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UPDATED: March 5, 2012 NO. 10 MARCH 8, 2012
Dinosaur Tracks
Scientists make breakthroughs in resolving mass extinction mystery
By Tang Yuankai

ON SITE INVESTIGATION: A team of 19 foreign and domestic archeologists go deep into remote mountains, searching for fossils relating to the Permian period (YANG JUNJIANG)

While people are still thrilled by scenes of the destruction of the Earth in the movie 2012, scientists are finding ways to explain the reasons for past extinctions, which can serve as a warning for the human race.

The end-Permian mass extinction, about 252.28 million years ago, was the most severe biodiversity crisis in the Earth's history. The Permian is a geologic period and system which extends from approximately 299 million to 251 million years ago.

A Paleozoic research group led by Shen Shuzhong from Nanjing Institute of Geology and Paleontology (NIGP) found out that in the end-Permian, 80-95 percent of all species on Earth, on land and in the oceans, became extinct within an estimated time interval of less than 200,000 years.

The process was much shorter than the previous judgment, which was 10 million years, made by John Sepkoski in 1984. Sepkoski was a renowned paleontologist of the University of Chicago in the United States.

The research result said the course of environmental deterioration can last for a long time. Once the deterioration accumulates beyond the capacity of the ecosystem, mass extinction can occur quickly in a very short period of time.

The end-Permian extinction is the worst of its kind in the Earth's history. The whole ecosystem collapsed and the biosphere almost went back to its original state. Following that, the Earth entered a 5-million-year slump of biological activity.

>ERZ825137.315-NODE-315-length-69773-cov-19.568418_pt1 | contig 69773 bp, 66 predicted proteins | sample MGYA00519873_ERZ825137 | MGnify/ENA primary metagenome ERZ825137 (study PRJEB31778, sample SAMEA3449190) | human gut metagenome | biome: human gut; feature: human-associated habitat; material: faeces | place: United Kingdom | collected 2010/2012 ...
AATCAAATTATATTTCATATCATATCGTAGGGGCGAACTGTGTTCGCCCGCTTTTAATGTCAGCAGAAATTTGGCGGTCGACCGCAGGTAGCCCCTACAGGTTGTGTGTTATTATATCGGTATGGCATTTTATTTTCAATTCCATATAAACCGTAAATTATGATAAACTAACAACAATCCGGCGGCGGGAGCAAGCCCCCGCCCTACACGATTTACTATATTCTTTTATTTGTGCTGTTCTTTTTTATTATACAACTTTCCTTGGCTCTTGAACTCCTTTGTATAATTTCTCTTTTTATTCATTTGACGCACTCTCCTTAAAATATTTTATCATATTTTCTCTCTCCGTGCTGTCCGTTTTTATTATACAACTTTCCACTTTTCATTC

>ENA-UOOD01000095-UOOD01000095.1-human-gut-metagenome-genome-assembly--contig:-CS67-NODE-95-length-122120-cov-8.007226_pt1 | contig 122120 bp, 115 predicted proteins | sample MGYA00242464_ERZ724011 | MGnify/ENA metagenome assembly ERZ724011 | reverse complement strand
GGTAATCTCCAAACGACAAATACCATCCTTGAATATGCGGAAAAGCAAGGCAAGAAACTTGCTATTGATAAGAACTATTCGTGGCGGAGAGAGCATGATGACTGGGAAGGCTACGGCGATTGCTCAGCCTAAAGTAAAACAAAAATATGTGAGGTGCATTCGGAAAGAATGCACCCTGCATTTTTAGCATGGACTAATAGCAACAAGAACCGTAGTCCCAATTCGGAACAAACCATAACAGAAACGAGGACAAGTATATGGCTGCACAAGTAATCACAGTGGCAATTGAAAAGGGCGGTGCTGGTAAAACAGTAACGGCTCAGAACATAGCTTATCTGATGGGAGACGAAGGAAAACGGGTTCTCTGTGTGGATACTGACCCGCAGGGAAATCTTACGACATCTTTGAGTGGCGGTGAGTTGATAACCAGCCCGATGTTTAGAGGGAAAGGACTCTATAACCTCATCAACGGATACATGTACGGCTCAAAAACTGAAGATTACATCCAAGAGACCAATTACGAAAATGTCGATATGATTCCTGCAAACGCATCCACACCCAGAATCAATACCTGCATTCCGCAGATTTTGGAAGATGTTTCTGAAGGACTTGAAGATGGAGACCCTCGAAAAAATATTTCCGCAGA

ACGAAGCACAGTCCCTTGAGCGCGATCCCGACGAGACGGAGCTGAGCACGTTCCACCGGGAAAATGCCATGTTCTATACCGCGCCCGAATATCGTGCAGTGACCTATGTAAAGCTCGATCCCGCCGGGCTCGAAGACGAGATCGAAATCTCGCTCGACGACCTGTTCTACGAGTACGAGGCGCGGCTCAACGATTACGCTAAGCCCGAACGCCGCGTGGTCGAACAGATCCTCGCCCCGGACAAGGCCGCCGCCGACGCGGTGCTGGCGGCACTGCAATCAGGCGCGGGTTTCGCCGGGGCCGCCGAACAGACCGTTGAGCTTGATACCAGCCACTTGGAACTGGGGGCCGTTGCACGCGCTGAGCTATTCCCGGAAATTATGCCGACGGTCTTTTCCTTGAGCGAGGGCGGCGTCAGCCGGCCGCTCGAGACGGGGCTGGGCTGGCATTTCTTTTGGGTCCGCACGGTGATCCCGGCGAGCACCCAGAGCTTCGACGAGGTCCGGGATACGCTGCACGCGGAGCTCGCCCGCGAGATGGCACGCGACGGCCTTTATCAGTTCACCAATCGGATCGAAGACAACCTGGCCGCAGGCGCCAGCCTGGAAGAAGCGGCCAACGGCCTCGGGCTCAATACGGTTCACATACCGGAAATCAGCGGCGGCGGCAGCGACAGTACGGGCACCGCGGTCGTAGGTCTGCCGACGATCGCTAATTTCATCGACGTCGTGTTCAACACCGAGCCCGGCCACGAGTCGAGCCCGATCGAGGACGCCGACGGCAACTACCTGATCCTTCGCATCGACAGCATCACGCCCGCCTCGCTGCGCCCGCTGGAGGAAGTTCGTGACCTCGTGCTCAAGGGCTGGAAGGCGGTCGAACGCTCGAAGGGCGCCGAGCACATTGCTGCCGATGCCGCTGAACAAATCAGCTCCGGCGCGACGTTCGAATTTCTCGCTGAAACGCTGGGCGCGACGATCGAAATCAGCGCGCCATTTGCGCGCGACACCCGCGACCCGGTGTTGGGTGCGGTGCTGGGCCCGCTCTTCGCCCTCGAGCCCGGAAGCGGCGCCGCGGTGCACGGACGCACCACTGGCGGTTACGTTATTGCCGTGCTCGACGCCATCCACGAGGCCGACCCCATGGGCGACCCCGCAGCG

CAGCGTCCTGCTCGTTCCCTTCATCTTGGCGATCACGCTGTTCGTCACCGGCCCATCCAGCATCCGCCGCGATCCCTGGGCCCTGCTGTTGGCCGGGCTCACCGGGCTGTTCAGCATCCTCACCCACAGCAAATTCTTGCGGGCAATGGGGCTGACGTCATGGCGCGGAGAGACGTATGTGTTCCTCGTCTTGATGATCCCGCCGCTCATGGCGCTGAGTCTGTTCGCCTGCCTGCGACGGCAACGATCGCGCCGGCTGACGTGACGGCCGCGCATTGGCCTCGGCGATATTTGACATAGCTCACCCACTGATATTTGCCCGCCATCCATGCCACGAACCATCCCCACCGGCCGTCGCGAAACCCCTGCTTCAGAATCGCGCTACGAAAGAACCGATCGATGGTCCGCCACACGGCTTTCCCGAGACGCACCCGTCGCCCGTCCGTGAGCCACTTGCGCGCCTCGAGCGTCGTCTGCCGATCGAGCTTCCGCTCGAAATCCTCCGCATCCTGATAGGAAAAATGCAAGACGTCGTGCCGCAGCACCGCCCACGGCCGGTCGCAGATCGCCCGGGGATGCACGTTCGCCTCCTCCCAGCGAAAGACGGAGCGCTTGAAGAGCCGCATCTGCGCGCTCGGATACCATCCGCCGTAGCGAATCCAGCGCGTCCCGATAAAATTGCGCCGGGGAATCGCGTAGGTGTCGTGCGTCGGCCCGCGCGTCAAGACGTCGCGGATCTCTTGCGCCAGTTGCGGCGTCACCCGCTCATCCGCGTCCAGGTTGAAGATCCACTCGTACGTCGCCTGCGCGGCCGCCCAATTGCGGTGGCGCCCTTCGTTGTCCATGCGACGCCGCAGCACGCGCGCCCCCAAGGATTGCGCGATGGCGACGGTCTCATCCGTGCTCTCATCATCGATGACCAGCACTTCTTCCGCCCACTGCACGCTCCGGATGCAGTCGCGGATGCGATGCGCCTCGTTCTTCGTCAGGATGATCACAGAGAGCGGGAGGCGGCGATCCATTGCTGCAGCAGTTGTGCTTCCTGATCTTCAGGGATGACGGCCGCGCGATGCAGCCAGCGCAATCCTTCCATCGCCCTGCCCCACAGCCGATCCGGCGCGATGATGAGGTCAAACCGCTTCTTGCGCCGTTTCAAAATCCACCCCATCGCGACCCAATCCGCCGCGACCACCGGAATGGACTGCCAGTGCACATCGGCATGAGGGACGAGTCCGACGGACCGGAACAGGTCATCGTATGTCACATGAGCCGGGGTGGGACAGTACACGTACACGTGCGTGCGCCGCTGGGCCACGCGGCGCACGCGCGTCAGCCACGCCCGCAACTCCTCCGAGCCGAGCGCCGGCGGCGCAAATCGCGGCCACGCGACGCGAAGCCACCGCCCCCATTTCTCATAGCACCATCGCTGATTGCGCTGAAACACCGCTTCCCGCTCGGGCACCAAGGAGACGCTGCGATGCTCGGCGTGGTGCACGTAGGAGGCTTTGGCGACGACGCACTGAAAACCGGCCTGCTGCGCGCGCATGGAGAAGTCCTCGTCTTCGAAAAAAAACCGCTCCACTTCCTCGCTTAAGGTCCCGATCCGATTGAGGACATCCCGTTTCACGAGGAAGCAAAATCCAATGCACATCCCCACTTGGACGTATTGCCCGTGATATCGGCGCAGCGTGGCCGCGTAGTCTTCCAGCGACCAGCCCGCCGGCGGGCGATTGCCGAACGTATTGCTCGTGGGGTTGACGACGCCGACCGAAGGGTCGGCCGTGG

The new findings come from 10 years' arduous work by an international research team made up of 14 institutions across the world, including NIGP under the Chinese Academy of Sciences, the University of Science and Technology of China and the Massachusetts Institute of Technology.

The team had more than 20 scientists from across the world and was led by Chinese scientist Shen Shuzhong, a researcher with the NIGP. Their paper, titled "Calibrating the End-Permian Mass Extinction," was published in Science, a top academic magazine.

It was difficult to determine the exact period of the mass extinction. And the reasons for the extinction had long been a mystery, said Shen.

As early as 2000, a group of Chinese scientists led by Jin Yugan, an expert on stratigraphic paleontology and former director of the academic committee of NIGP, published a paper in Science. They theorized the mass extinction was caused by an instantaneous event instead of gradual extinction.

This assumption challenged Darwin's theory of evolution featuring survival of the fittest. But it was echoed by a group of U.S. and Japanese scientists. They said that an asteroid slammed into the Earth and the strong seismic waves instantly killed almost all living creatures. Their opinions were popular for a long time.

The evidence

To determine the nature of the mass destruction required finding enough fossils, which are the most accurate record of evolution. So Shen led his research team to collect fossils in mountains and remote areas, looking for evidence from hundreds of millions of years ago.

Over the past decade, Shen's team went across China, went to Pakistan and surrounding areas. They conducted high-resolution biostratigraphy into the geological profiles of the Permian-Triassic times in these areas. These geological profiles included the marine environment, terrestrial environment and transitional environment between the two.

Their efforts proved fruitful. In Meishan Mountain in east China's Zhejiang Province, they found a high-resolution tooth-shaped fossil zone. The fossils varied in size, but were all similar rectangles. They were standard fossils that paleontologists use to divide the Paleozoic and the Mesozoic eras.

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